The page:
At Seed and Series A stage, most US companies are still optimising their domestic go-to-market, they’re relatively lightly funded, and they haven’t yet built out their executive teams. That’s a flimsy basis on which to tackle a major new market. Upon closer inspection, it turns out that most of these premature expansions are toe-in-the-water affairs, with a couple of sales reps parachuted into a city like London as a test case.
Nonetheless, it speaks to an “action before strategy” approach that is all too common. We spoke to dozens of world-class B2B software companies that have landed in Europe in recent years and it’s striking how even the most mature did so without much forethought.
One now-public SaaS company initially located its European headquarters on the beautiful Portuguese island of Madeira based on tax advice. Now Madeira has its charms, don’t get me wrong. A subtropical climate, ocean breezes, and fortified wine are a winning combo in my book. Fun fact: it’s the birth place of the world’s second best soccer player, Cristiano Ronaldo. But as a location to build a SaaS sales and support team, it was an unworkable choice. Although the company rectified its mistake, it lost valuable time doing so.
Another high-profile SaaS company transferred an early employee from HQ to become its first leader on the ground in Europe. On its face this was not a bad decision — exporting the company’s unique office culture from San Francisco was rightly a priority. But the expat exec didn’t have enough European experience or personal networks. Believing the company’s brand was strong enough to overcome language barriers, they hired English-speaking sales reps to sell to French and German customers. While this tactic can work in the Netherlands or Sweden, it’s doomed in Germany, France, Spain or Italy. It was a false start that led to millions of dollars in foregone revenue.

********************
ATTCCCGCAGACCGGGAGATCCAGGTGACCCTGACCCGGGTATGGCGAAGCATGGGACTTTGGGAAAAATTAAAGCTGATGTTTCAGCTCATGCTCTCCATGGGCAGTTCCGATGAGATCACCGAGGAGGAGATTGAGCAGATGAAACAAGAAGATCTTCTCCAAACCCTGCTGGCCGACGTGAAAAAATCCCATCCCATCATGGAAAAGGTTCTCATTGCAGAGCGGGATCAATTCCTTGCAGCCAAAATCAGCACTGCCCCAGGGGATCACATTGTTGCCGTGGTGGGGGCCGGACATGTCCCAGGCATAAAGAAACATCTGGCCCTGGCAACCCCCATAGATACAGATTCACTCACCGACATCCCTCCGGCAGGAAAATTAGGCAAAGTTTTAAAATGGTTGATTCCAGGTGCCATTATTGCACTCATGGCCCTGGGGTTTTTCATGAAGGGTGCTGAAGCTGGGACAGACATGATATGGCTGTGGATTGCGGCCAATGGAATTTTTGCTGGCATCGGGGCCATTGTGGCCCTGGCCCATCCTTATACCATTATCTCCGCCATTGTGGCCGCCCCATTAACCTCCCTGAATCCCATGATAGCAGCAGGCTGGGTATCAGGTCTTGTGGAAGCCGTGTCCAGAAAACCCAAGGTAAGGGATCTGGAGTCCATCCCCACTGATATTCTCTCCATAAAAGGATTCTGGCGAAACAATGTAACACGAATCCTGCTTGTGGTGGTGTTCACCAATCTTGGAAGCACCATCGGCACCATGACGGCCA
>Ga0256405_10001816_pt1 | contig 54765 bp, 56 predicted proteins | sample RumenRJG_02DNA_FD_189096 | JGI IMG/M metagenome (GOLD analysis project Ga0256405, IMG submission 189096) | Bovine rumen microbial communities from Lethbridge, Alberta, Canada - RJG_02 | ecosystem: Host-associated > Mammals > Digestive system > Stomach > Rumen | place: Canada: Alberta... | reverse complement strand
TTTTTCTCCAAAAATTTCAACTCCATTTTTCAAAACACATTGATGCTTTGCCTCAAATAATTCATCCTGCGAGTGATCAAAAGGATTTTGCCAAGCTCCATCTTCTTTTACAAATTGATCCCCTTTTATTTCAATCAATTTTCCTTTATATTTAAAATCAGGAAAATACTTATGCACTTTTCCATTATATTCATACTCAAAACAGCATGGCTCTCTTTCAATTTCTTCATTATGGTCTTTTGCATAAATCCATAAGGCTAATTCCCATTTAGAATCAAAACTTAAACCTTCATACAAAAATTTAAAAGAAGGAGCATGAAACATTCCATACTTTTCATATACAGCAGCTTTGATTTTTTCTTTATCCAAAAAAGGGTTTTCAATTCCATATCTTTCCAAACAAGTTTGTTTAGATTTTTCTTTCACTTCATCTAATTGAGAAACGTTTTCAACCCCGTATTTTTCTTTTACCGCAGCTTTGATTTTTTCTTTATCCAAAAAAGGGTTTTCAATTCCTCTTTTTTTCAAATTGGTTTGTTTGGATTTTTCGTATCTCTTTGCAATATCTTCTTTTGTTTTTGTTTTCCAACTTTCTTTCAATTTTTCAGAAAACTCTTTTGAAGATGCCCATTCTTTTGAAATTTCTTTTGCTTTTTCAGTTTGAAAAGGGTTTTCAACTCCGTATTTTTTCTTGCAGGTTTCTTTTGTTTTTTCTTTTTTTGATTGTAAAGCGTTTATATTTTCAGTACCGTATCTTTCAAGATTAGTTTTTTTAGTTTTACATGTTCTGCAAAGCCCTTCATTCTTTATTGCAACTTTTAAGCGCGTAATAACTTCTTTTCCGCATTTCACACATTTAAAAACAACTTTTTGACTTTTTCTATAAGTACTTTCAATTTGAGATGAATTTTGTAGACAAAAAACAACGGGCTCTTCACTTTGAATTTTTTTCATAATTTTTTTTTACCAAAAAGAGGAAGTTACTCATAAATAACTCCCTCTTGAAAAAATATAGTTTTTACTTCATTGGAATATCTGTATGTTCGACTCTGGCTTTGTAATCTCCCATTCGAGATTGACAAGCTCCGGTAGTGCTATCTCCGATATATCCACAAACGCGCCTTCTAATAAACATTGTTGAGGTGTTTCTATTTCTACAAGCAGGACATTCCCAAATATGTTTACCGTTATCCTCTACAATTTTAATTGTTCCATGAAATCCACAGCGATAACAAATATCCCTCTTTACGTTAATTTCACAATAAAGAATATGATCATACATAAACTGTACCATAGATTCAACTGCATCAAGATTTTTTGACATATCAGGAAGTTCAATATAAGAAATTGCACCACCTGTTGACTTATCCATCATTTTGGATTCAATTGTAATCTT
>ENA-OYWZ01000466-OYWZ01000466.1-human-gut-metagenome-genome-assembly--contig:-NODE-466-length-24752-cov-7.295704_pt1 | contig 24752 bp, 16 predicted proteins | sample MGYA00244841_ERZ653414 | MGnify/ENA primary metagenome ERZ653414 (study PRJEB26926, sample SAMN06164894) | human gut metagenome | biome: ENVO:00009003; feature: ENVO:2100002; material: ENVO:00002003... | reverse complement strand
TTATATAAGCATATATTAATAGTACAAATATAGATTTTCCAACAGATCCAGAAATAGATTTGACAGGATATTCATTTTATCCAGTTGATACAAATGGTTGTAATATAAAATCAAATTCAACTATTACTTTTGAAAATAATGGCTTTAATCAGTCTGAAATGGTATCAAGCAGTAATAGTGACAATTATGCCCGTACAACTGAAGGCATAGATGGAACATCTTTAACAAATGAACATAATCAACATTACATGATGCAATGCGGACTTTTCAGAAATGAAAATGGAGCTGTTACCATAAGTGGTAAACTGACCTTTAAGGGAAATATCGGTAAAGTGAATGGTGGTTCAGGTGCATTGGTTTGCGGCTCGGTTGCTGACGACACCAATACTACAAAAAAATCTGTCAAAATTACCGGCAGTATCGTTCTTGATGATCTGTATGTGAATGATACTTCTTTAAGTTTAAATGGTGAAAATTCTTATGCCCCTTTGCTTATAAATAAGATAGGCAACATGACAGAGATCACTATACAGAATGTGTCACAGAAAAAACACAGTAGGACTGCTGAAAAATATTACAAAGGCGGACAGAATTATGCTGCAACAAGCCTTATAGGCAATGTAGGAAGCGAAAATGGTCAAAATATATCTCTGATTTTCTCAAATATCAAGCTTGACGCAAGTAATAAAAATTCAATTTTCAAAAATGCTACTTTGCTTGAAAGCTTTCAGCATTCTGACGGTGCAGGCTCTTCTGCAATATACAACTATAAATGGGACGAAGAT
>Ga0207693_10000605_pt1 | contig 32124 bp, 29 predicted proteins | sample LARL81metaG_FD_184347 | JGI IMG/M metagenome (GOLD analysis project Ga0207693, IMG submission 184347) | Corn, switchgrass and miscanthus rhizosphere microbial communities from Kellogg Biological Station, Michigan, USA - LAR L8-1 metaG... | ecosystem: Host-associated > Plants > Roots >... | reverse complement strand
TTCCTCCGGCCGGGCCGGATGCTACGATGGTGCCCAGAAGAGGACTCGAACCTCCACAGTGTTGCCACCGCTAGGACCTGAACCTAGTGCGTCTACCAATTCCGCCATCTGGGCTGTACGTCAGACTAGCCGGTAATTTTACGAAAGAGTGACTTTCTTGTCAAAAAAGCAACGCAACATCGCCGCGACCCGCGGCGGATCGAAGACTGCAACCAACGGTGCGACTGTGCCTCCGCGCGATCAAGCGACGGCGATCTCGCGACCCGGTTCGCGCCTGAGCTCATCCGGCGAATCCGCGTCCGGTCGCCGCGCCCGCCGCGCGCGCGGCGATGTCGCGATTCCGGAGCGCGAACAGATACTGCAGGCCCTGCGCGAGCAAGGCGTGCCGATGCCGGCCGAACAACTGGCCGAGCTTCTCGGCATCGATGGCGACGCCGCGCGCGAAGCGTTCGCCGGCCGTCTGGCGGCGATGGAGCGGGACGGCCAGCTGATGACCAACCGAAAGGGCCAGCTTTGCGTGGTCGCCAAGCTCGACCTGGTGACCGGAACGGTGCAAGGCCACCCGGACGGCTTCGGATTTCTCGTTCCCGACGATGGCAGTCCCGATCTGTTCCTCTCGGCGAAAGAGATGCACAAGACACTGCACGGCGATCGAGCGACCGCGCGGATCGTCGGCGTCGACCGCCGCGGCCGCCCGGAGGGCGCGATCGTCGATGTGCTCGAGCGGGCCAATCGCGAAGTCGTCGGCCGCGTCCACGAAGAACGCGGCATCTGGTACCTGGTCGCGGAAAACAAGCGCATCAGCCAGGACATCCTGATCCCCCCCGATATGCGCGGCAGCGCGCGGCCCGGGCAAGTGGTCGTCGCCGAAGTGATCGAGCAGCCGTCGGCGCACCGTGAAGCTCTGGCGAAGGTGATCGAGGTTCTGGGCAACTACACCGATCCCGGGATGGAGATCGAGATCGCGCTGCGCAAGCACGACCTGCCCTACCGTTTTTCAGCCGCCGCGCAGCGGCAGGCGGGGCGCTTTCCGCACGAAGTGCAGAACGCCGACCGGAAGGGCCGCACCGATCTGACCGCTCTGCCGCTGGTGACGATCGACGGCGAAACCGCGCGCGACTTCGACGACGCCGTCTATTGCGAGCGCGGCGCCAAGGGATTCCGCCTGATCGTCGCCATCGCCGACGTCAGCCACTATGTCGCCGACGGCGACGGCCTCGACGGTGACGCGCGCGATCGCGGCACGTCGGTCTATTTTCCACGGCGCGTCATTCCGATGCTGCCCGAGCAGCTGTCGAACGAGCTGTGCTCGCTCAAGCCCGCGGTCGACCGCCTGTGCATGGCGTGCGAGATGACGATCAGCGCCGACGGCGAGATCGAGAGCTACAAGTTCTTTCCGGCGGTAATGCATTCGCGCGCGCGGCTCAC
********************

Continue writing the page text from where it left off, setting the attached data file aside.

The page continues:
“Move fast and break things” doesn’t apply when you’re making largely irreversible decisions such as selecting a European headquarters city. Many of the executives we spoke to said they tried to move too fast when they first landed in Europe, often regretting, for example, their attempt to sell into multiple countries at once. Paradoxically, given that our sample set included some of the fastest-growing US companies, the most oft-cited blunder was moving too fast too soon.
The Most oft-cited blunder
In a tech world that prizes novelty, we believe that international expansion is more about experience than innovation. Many of the problems you’ll encounter are solved problems. So it helps if you’ve done it before. And if you haven’t, you should seek advice or hire someone who has.
To help bridge the experience gap, this is the first of a series of posts to help B2B software companies expand into Europe. There are a hundred things to be done— from legal entities to office space to visas — which can be intimidating. But the worst place to start is a spreadsheet with a hundred actions. Most of these hundred things won’t determine the success or failure of your expansion.
There are only a few things that really matter. And if you get the big things right, you can afford to get a lot of small things wrong. That’s where you should start — and that’s the subject of this series of posts.